International Journal of Risk & Safety in Medicine - Volume 10, issue 4
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The International Journal of Risk and Safety in Medicine is concerned with rendering the practice of medicine as safe as it can be; that involves promoting the highest possible quality of care, but also examining how those risks which are inevitable can be contained and managed.
This is not exclusively a drugs journal. Recently it was decided to include in the subtitle of the journal three items to better indicate the scope of the journal, i.e. patient safety, pharmacovigilance and liability and the Editorial Board was adjusted accordingly. For each of these sections an Associate Editor was invited. We especially want to emphasize patient safety. Our journal wants to publish high quality interdisciplinary papers related to patient safety, not the ones for domain specialists. For quite some time we have also been devoting some pages in every issue to what we simply call WHO news. This affinity with WHO underlines both the International character of the journal and the subject matter we want to cover. Basic research, reports of clinical experience and overviews will all be considered for publication, but since major reviews of the literature are often written at the invitation of the Editorial Board it is generally advisable to consult with the Editor in advance. Submission of news items will be appreciated, as will be the contribution of letters on topics which have been dealt with in the journal.
Abstract: The aim of the study was to determine the effect on long-term survival of the location of DVT in relation to age groups and side of operation. 1310 patients undergoing total hip arthroplasty and who participated in one of 7 randomized, prospective clinical trials with thromboprophylaxis were included in this analysis. A trend analysis showed that the incidence of proximal and distal DVT increased significantly with age (p<0.05). In patients older than 64 years of age the relative risk of death was non-significantly higher when proximal DVT was present compared to patients without DVT and the relative risk of death…was non-significantly higher in patients older than 74 years of age when distal thrombi was present compared to patients without DVT. The test for trend showed an increase with age in the incidence of both ipsi- and contralateral DVT; the increase was significant in patients with contralateral DVT (p<0.05). The relative risk of death was higher (of borderline significance) in patients older than 74 years of age with contralateral DVT. In conclusion, the pattern of location of asymptomatic deep vein thrombosis changes with increasing age. The location of asymptomatic and treated DVT has no significant influence on long-term survival.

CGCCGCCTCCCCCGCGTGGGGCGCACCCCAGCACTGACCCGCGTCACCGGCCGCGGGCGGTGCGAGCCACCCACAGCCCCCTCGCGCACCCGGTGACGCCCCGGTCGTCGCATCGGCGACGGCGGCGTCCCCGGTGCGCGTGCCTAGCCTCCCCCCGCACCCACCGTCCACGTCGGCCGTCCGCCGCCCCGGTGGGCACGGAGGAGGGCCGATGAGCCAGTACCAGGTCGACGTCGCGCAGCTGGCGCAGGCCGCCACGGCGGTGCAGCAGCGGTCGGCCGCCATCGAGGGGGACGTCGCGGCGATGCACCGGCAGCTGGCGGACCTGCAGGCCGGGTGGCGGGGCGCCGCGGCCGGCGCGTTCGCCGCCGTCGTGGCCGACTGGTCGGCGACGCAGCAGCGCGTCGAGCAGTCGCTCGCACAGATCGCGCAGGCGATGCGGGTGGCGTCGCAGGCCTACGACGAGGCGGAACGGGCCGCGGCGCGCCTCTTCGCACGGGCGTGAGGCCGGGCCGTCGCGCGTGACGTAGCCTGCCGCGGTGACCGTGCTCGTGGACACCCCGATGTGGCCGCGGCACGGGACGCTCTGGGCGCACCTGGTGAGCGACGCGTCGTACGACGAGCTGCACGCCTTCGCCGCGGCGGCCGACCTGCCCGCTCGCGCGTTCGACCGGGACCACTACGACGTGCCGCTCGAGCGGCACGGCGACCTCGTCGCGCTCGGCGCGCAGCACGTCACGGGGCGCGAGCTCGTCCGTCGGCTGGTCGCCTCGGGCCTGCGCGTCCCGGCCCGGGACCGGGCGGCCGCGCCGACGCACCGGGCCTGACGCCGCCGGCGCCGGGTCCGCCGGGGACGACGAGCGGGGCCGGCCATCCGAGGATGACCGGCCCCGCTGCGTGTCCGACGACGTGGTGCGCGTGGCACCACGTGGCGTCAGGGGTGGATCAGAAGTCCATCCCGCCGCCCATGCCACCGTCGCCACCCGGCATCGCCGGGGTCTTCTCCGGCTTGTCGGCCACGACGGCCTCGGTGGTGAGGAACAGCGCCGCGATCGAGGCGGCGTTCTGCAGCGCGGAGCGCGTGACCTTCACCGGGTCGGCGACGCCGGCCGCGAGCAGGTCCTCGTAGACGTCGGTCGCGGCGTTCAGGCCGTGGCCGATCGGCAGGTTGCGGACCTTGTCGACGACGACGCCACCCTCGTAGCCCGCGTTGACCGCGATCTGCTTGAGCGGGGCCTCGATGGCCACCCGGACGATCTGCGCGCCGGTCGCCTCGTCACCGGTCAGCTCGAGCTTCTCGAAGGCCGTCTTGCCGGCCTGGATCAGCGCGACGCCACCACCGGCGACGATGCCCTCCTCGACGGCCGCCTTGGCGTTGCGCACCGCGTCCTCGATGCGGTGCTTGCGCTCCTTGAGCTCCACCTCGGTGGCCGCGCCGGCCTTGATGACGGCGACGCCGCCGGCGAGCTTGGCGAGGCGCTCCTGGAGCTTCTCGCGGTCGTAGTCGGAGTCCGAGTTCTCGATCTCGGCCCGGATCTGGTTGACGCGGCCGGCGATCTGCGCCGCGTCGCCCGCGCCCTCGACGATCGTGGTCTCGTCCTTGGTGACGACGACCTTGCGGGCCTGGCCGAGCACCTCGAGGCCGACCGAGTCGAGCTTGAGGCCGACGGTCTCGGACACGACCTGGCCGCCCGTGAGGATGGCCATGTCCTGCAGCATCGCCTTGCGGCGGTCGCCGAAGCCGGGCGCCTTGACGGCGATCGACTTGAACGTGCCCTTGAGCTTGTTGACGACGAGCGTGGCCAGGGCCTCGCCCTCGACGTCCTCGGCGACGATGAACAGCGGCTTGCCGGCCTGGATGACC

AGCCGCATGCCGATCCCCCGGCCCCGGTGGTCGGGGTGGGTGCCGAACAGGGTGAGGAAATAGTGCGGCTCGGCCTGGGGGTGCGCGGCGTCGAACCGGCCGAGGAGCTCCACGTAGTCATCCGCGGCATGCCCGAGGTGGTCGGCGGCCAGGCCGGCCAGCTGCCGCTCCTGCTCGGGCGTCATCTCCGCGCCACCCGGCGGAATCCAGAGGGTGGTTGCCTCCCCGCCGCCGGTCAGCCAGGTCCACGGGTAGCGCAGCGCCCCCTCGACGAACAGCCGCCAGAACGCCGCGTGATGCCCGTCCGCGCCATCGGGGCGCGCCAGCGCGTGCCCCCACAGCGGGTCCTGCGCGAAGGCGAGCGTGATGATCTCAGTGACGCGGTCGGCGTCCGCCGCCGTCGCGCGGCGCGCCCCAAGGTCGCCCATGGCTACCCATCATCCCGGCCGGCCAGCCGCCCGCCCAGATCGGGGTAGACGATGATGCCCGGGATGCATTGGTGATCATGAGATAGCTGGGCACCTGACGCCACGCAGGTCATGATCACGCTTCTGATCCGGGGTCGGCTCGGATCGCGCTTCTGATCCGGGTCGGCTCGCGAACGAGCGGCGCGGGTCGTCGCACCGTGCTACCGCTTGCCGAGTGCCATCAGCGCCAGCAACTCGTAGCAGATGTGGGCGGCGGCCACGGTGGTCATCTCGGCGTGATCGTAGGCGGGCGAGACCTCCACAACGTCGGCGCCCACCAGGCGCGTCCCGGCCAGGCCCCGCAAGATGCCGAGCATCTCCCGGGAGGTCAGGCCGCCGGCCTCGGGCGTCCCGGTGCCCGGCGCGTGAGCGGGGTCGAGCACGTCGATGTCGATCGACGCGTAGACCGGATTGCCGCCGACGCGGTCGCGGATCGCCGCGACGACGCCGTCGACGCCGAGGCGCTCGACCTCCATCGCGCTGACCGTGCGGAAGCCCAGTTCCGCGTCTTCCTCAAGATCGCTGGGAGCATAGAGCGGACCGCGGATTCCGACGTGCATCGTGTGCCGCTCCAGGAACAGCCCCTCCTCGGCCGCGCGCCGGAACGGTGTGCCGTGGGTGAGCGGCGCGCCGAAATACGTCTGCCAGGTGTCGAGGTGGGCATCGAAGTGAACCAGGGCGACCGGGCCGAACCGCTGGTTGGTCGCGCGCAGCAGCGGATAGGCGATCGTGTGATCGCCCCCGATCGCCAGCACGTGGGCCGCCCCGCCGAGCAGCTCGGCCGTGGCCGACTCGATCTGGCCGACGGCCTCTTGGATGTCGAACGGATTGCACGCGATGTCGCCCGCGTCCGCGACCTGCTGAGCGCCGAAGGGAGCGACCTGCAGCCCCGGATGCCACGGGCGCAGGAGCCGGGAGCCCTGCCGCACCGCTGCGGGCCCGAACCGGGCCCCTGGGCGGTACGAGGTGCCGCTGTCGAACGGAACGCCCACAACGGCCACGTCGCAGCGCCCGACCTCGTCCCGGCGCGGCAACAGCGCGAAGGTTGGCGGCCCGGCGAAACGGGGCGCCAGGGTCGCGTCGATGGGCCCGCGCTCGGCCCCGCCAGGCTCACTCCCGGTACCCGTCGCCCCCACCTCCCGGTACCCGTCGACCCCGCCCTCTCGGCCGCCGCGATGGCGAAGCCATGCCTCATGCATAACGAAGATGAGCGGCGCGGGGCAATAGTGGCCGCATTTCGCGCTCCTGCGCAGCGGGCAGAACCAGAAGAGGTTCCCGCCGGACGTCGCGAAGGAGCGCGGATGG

Keywords: Deep vein thrombosis, hip arthroplasty, survival
Abstract: The first 21 years of monitoring of congenital malformations by a hospital-based program affiliated to the International Clearinghouse is analyzed. The foundation activities, methodology, data and time trends are presented and precautions in interpretation of this information are emphasized. The great majority of congenital malformations, including Down syndrome, have stable rates making the search of their causes and the development of intervention methods much harder. The practical implications of these data and the appropriate recommendations are discussed.
Keywords: Congenital malformations, monitoring, birth defects monitoring systems
Abstract: The Björk-Shiley convexo-concave artificial heart valve has a significant risk of failure which is often fatal. Elective explantation has a mortality of approximately 5%. Follow-up studies provide the basis for clinical decision making whether or not to explant the valve. So far, the contribution of technical, organizational, ethical, and professional considerations to success or failure of any risk control strategy have hardly been considered. A string of six consecutive deaths due to valve failure initiated a systemic rather than an epidemiological analysis of the problem. Systemic failure analysis not only yields sound explanations, but also warrants acceptable solutions on…the basis of assembling multidisciplinary knowledge and experience.
Abstract: We evaluated the known metabolic effects of aspirin in pregnant hypertensive patients. Eighty-seven pregnant women (12th–24th gestational week) were randomly allocated to low-dose aspirin or placebo treatment. Between the 24th–28th gestational week the following tests were performed: oral glucose tolerance test, venous blood pH and base excess, coagulation profile, platelet count, morning (8 a.m.) cortisol, creatinine clearance and serum uric acid. A significantly higher serum uric acid level was detected in the low-dose aspirin group (5.6±2.2 mg/dl) compared with the placebo group (4.7±1.2 mg/dl, p=0.048). No other significant difference was found for any of the other parameters tested. We conclude…that low-dose aspirin treatment during the second half of pregnancy in hypertensive patients seems safe in terms of its effect on various maternal metabolic effects.